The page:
Welcome back to Public Information.
If you’ve been in this industry for longer than a cup of coffee, you’ve probably got some strong feelings regarding the multi-headed beast we know as social media.
That said, I’m not here to argue social media’s cultural validity. Let others worry about what Facebook and Twitter do to society. I just want to get Milton’s message out to residents (ethically, of course), and social media tools can be fantastic options for telling the kinds of stories that increase goodwill in the community.
Over the next couple columns I’m going to go discuss how my team has been able to use Milton’s Facebook, Twitter and YouTube pages to define and propagate the city’s brand at nearly no cost, positioning the Milton positively in the daily thoughts of thousands of residents. I want to talk about exactly why we do it (low- to no-cost, immediate interaction, measureable results – i.e., not because it’s “new” or “cool” or “everybody’s doing it”) and I want to talk about the methods we employ.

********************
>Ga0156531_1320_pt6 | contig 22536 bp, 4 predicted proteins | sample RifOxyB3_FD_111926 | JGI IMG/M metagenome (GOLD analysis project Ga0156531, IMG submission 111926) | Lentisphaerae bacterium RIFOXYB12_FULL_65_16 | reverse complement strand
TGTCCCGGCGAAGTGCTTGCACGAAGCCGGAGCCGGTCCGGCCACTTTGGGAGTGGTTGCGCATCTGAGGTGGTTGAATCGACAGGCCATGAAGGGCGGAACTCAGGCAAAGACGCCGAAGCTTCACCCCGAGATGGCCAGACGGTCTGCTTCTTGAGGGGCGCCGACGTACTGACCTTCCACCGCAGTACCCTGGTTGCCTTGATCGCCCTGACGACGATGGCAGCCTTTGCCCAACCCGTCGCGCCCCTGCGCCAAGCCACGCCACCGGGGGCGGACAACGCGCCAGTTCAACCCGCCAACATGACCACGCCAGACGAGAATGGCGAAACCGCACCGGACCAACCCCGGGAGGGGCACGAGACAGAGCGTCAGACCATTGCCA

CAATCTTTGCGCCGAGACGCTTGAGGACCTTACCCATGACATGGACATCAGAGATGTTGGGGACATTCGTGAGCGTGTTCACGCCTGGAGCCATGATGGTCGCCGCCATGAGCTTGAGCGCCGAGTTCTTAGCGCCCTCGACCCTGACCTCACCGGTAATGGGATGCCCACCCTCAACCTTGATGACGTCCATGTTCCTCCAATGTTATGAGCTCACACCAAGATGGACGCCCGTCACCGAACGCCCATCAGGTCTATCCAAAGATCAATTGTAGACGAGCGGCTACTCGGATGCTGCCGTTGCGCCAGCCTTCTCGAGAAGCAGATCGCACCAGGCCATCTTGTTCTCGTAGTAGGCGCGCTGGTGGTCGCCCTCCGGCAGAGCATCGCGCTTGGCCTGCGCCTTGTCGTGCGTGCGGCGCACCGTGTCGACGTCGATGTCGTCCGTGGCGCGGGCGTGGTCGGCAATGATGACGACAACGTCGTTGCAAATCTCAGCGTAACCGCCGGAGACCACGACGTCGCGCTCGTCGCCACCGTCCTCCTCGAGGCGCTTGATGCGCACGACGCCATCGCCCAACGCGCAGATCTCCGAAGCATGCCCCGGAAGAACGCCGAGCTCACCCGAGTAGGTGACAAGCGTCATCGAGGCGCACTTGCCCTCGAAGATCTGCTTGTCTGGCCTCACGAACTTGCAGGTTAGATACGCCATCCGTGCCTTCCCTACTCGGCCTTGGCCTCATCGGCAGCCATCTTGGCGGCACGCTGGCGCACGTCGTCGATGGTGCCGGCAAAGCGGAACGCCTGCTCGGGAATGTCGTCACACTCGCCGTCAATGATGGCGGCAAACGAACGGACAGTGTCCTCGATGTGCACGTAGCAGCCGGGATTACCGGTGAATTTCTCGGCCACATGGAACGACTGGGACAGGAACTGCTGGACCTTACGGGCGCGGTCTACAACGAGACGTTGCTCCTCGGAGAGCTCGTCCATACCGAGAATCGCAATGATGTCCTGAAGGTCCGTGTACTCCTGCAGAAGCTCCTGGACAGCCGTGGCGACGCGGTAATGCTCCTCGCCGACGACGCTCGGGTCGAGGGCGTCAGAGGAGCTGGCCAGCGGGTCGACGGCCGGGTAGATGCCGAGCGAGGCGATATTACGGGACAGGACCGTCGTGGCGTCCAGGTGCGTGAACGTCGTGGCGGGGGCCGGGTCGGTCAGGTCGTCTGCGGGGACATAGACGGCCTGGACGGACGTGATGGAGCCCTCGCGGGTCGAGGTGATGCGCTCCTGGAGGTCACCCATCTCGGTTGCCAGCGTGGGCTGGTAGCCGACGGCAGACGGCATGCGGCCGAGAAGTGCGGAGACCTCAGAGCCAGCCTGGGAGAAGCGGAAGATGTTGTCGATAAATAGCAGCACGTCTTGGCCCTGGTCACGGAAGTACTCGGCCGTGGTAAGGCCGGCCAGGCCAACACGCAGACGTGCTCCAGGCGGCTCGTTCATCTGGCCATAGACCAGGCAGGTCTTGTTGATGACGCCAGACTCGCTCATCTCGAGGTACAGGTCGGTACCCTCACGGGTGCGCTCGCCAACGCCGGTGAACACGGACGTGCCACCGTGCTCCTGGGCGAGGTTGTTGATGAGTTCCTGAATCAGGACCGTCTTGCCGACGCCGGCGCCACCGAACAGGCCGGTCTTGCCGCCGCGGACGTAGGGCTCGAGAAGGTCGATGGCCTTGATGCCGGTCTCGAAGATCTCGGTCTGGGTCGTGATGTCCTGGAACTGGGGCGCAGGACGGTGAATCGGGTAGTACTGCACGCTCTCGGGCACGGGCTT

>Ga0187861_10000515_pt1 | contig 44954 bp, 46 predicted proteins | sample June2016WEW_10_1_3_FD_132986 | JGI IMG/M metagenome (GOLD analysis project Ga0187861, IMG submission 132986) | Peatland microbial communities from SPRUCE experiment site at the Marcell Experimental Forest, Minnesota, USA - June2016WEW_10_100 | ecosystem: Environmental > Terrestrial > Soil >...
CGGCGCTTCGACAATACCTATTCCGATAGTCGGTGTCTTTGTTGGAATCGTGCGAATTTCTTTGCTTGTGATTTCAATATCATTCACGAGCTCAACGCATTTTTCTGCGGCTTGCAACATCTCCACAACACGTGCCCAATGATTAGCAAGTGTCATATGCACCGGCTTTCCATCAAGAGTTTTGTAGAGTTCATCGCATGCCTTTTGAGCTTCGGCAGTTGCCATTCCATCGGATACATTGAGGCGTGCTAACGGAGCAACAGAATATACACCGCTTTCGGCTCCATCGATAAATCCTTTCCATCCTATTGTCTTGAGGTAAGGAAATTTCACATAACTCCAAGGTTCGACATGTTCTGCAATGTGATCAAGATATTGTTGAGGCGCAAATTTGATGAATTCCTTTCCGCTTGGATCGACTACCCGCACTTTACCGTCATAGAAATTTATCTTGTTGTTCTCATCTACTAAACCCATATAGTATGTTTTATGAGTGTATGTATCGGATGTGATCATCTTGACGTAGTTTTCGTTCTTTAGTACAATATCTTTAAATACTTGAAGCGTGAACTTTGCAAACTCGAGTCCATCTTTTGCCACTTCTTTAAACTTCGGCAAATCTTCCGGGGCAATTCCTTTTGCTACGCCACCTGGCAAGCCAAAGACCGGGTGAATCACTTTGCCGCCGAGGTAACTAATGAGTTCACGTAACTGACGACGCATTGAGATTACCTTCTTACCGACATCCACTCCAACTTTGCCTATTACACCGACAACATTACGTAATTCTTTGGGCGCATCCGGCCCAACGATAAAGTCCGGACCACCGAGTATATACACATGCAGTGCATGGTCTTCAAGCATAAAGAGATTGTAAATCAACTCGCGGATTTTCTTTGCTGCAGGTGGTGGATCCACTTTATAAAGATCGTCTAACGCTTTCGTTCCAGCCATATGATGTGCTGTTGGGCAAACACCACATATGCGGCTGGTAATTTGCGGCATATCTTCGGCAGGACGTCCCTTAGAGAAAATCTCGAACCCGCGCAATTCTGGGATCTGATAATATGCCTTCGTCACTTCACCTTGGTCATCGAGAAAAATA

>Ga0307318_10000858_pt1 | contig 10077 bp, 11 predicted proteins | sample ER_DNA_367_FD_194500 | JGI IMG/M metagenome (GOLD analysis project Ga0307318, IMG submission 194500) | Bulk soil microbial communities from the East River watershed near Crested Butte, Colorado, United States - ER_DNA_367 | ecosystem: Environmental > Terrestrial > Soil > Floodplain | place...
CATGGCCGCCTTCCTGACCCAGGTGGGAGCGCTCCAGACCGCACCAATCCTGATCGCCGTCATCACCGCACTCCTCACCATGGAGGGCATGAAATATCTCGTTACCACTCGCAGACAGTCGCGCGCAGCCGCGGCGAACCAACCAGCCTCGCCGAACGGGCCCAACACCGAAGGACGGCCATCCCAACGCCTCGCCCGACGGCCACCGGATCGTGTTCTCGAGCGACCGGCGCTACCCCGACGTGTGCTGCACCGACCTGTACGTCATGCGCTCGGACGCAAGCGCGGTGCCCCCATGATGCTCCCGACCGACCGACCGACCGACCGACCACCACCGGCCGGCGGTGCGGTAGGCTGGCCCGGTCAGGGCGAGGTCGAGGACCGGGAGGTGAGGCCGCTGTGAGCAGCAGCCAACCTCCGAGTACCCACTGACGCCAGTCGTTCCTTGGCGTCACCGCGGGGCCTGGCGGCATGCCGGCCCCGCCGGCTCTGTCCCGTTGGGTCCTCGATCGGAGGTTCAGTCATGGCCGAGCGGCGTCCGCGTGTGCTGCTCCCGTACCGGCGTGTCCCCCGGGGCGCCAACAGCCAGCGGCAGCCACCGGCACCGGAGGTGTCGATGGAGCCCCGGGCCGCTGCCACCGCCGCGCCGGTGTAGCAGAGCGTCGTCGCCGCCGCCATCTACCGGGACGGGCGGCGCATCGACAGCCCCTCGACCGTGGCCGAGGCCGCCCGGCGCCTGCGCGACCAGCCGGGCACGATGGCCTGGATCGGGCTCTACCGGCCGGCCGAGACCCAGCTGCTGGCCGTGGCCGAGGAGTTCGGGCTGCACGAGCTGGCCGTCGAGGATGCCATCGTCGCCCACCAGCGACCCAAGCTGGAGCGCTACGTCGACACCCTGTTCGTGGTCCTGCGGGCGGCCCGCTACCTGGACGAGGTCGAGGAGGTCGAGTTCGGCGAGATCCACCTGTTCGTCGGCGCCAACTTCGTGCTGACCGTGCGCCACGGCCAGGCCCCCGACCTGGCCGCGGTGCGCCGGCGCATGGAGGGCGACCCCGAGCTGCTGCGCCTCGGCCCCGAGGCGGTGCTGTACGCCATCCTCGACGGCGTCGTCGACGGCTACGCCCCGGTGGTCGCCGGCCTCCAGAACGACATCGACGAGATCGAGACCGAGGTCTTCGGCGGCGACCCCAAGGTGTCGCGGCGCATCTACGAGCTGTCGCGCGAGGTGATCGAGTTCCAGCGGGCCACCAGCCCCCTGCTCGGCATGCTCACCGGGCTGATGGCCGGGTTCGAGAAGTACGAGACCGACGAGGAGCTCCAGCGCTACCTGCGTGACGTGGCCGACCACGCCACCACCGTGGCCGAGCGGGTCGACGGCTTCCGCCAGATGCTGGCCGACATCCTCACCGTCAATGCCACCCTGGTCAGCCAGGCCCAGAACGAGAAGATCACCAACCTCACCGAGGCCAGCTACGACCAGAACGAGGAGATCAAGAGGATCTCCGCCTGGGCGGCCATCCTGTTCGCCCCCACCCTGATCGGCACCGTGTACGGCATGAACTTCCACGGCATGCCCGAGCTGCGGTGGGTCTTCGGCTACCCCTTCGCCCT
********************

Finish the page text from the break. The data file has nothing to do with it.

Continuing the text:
I figure before I get into how the City of Milton uses social media, however, I might as well try and tackle the basic definition of “social media” and what it offers users.
In simplest terms, tools like Facebook, Twitter, Google Plus, Pinterest, YouTube, Tumblr, etc., give anyone with a computer and/or mobile device the ability to self-publish their thoughts, musings, photos, videos, stories and other ephemera 24 hours a day to an audience willing to pay attention.
In Facebook terms, they’re “friends,” on Twitter, “followers,” on Youtube, “page views” – but really what we’re talking about is human interaction, sharing, being “social.” That’s it – pretty simple, no?
But the application of these tools has revolutionized society in less than 10 years. I’m going to use an overused word – paradigm – but really, what we’re talking about here is a complete paradigm shift from content creators to content users.
What do I mean by that? Let’s take the example of newspapers.
Under the old model, select, highly trained groups of people made sure the newspaper was full of relevant, interesting, vital information. Vast legions consumed that information. Things were great for about 300 years or so.
What happened when social media crashed the party was that the model disintegrated. Those readers who had only consumed news could now produce and share it (aka citizen journalists). And share they did – everything from previously untouched stories about their hometowns, to pictures and videos of their kids, to articles on how to sew, paint and craft.
And so people began to see the possibilities (good and bad) of what was now available. And this is where you step in.
But we’ll get to that next month.